When I was pregnant with Macy, I read the book Third Culture Kids: The Experience of Growing Up Among Worlds by David C. Pollock and Ruth E. Van Reken. I’m sure most of my ex-pat friends have already read it, but I would highly recommend it. As adults, we are able to deal with living in another culture quite differently than kids do – mostly because we have our own “home” culture. But when kids grow up in another culture, they found themselves in limbo between their “home” culture – which they see played out in their house – and their “host” culture – the one that they are living in and feel just as much at home. It’s the meshing of the two cultures that then makes them become a “third-culture” kid.
I’m finding this to be true in my life as well. Since I spend a lot of my time raising my two little girls, I tend to form relationships with other women who also spend a lot of time raising their kids. But my culture is not the same as theirs. For one thing, most women here work full-time and children are raised by their grandparents. Even those who are “stay-at-home” moms begin taking their children to “kindergarten” (daycare) at the early age of 2, meaning the child is gone from home from 8:30 in the morning to 5:30 at night.
When I do spend time with other moms, they often have a lot of questions. Will Macy go to Chinese elementary school? Do you like the curriculum we use? What is it like in America? Will you send Macy back to America to go to school?
How do you give Selah a bath? What if the water gets in her face? What does she eat? Do you have enough milk to keep her from being hungry?
Do you always leave your air-conditioner on? Won’t your kids get sick? Do they sleep with you? How long has Macy had her own bed?
So while I enjoy building relationships with these local moms, sometimes I leave them feeling exhausted. It’s hard enough being a mom – adding on the curiosity can really drain you.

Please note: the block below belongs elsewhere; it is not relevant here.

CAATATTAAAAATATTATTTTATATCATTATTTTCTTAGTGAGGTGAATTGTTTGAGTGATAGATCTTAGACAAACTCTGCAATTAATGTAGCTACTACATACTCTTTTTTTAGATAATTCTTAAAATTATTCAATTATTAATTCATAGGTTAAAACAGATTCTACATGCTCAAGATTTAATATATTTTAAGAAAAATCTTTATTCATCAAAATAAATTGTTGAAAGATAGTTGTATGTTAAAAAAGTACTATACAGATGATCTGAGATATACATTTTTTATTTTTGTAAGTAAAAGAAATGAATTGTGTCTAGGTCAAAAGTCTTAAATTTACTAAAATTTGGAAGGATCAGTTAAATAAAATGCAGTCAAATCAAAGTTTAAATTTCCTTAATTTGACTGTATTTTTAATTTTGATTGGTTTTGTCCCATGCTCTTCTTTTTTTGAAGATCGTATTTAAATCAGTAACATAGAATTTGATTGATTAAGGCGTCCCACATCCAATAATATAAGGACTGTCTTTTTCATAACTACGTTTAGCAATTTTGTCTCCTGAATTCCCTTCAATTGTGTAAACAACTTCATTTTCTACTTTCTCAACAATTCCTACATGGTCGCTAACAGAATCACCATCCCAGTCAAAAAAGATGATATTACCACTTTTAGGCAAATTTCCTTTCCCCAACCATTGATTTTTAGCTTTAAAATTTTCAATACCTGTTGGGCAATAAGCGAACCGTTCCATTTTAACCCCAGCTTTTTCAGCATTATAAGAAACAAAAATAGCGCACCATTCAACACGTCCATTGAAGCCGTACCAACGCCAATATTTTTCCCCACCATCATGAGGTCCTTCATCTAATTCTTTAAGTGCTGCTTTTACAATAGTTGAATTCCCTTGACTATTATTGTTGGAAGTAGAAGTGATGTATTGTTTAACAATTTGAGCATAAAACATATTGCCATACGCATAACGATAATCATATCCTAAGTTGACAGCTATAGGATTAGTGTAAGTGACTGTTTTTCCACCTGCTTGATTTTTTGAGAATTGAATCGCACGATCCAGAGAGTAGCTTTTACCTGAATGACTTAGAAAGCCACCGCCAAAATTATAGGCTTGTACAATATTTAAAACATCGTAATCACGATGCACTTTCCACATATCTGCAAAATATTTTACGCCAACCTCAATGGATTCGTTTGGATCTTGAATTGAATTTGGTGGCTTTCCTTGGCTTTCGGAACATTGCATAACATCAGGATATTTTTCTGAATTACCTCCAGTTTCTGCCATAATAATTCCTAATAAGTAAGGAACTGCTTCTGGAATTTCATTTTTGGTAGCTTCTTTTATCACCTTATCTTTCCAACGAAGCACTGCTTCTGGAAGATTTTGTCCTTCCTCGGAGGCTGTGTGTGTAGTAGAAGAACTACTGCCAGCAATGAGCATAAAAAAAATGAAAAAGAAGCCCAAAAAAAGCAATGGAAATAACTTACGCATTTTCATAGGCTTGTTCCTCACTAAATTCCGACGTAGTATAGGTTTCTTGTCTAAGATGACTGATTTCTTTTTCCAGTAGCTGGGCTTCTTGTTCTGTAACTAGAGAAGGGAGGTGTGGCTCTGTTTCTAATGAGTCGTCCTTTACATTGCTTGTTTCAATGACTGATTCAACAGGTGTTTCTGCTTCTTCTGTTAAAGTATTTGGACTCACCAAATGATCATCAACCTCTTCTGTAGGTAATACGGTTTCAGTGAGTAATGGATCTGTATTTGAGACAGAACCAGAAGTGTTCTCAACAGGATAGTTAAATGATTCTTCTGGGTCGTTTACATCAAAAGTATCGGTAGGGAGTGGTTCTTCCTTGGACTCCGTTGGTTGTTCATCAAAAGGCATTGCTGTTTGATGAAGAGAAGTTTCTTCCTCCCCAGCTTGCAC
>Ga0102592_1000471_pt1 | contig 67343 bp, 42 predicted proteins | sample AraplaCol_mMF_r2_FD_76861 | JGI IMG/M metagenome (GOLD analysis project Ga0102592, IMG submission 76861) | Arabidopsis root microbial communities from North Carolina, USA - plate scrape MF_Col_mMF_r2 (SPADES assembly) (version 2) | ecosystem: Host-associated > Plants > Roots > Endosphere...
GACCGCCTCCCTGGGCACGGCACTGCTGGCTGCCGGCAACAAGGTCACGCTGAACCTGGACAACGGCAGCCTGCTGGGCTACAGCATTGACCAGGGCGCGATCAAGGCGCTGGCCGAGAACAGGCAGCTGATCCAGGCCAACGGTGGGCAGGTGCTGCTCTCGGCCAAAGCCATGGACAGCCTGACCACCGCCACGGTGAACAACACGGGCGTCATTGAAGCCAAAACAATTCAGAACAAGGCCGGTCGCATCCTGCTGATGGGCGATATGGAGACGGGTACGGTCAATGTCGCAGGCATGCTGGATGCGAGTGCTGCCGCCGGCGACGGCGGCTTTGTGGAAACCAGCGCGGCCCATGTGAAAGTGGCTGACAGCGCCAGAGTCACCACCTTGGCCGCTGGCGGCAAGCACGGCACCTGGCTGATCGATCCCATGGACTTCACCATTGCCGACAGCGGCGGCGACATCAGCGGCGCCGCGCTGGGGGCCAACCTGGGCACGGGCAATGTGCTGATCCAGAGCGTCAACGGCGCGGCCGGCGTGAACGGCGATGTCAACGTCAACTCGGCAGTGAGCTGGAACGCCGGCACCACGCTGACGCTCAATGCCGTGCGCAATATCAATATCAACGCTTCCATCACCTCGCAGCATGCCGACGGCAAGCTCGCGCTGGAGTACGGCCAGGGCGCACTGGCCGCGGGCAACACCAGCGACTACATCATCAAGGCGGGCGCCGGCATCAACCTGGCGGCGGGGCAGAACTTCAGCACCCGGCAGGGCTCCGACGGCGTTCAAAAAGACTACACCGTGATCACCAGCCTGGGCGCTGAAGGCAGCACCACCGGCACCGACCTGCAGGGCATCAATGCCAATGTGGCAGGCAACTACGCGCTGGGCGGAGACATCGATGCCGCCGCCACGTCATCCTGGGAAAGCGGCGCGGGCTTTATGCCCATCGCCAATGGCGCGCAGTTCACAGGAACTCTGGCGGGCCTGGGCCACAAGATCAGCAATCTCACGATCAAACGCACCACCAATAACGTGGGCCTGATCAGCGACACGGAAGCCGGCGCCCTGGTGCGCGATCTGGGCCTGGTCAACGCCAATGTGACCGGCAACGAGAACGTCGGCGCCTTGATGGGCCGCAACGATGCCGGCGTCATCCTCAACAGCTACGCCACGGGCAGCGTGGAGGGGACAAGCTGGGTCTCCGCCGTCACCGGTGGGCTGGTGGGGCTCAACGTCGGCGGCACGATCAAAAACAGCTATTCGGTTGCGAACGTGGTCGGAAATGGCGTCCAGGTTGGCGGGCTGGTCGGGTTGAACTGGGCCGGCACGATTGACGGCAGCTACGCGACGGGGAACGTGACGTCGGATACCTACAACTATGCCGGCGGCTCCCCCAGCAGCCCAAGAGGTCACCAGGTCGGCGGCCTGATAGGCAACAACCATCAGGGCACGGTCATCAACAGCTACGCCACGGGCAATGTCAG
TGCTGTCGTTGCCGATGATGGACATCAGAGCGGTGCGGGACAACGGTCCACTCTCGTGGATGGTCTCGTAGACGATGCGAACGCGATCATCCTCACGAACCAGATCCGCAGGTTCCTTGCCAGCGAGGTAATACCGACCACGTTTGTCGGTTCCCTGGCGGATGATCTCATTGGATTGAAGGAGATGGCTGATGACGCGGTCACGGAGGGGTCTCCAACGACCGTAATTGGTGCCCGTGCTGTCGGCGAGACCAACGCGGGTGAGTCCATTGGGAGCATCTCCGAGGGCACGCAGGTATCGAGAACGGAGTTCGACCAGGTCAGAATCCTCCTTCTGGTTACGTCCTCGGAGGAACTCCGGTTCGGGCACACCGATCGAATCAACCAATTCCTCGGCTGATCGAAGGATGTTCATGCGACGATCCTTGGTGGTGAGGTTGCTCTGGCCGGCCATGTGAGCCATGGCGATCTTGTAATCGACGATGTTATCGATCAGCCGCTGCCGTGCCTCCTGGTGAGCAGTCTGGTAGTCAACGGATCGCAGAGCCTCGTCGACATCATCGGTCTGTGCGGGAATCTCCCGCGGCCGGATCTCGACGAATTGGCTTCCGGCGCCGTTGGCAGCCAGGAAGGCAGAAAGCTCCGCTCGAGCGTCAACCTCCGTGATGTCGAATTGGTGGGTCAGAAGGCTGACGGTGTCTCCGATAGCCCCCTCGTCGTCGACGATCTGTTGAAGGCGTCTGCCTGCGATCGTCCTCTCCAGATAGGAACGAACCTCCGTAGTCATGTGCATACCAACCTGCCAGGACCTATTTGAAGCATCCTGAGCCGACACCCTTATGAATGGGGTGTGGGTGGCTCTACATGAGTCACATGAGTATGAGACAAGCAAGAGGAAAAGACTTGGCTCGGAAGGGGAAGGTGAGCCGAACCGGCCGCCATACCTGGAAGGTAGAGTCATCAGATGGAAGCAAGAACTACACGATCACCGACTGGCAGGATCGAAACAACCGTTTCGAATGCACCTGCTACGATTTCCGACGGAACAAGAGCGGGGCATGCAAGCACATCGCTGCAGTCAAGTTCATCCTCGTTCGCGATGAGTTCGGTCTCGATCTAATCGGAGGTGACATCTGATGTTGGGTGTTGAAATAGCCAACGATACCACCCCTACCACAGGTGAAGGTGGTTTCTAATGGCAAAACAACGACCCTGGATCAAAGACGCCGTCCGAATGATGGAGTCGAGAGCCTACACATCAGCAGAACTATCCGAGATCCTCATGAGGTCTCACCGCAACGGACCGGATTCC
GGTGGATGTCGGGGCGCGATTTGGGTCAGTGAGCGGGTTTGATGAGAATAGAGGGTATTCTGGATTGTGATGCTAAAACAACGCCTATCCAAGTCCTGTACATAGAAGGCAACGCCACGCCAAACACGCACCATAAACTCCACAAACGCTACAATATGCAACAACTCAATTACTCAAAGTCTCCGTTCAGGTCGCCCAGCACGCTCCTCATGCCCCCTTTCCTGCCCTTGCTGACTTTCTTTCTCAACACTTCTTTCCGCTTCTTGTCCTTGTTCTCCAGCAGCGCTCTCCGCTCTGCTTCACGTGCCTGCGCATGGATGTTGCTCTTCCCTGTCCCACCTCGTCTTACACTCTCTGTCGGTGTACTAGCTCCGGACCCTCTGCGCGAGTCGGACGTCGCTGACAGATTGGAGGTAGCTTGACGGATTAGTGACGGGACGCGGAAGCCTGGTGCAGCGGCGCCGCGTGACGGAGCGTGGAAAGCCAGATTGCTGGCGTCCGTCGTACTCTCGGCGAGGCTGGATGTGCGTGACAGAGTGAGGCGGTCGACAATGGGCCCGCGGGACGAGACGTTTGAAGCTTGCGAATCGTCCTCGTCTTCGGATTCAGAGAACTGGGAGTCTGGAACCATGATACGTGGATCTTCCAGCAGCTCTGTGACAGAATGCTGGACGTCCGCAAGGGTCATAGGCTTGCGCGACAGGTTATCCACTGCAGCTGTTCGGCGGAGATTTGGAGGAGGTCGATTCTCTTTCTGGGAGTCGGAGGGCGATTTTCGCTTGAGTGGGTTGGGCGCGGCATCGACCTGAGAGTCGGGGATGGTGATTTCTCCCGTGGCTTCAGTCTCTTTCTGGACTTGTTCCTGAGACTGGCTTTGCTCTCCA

But this is how I’m used to being a mom. I’ve combined elements of my home culture mom-ness with elements of my host culture mom-ness. I don’t bat an eye when I need to throw my two girls, diaper bag, and myself into a sanlunche (three-wheeled vehicle) to go to the store, but I am very nervous when I put them into car seats and drive them on Houston freeways. I send Macy to a local kindergarten and smile when she comes back marching and singing songs I don’t quite understand, but I feel skittish about leaving her in a childcare situation in the US. I tote Selah around in an Ergo carrier because I find it easier than pushing a stroller on the bumpy and sometimes non-existent sidewalks.
I have no idea how to be a mom in the US. When we’re back for vacation, I wonder what my life would be like if we lived there. It would be nice to have a backyard for Macy to play in. If I want Macy to have outside time, I have to go with her down to the courtyard area to play. I don’t mind it, mostly because I’ve never known any different. It would be strange to be able to turn on the television and hear English – we don’t even pay for “cable” because there is only one English channel and it’s not worth watching. Because of this, Macy has grown up watching very little TV – something that I really like about her childhood. I don’t belong to MOPs or playgroups, and so there are times that being a mom can feel lonely. We get together with Chinese friends quite often, but our time with “foreign” kids is less frequent. I cherish the times that Macy gets to play with other kids like her – kids who will grow up understanding what it is like to be of that unique third-culture. And I love spending time with their moms. We speak the same language (and they don’t ask me if my milk is enough :)).
As with anything in life, you have to learn to take the good with the bad. After you have lived in another culture, you are able to open your eyes to the ways that your own culture could improve. I think it’s helped me to be grateful for all that I have. My prayer is that God can use my third-culture mom-ness for His glory.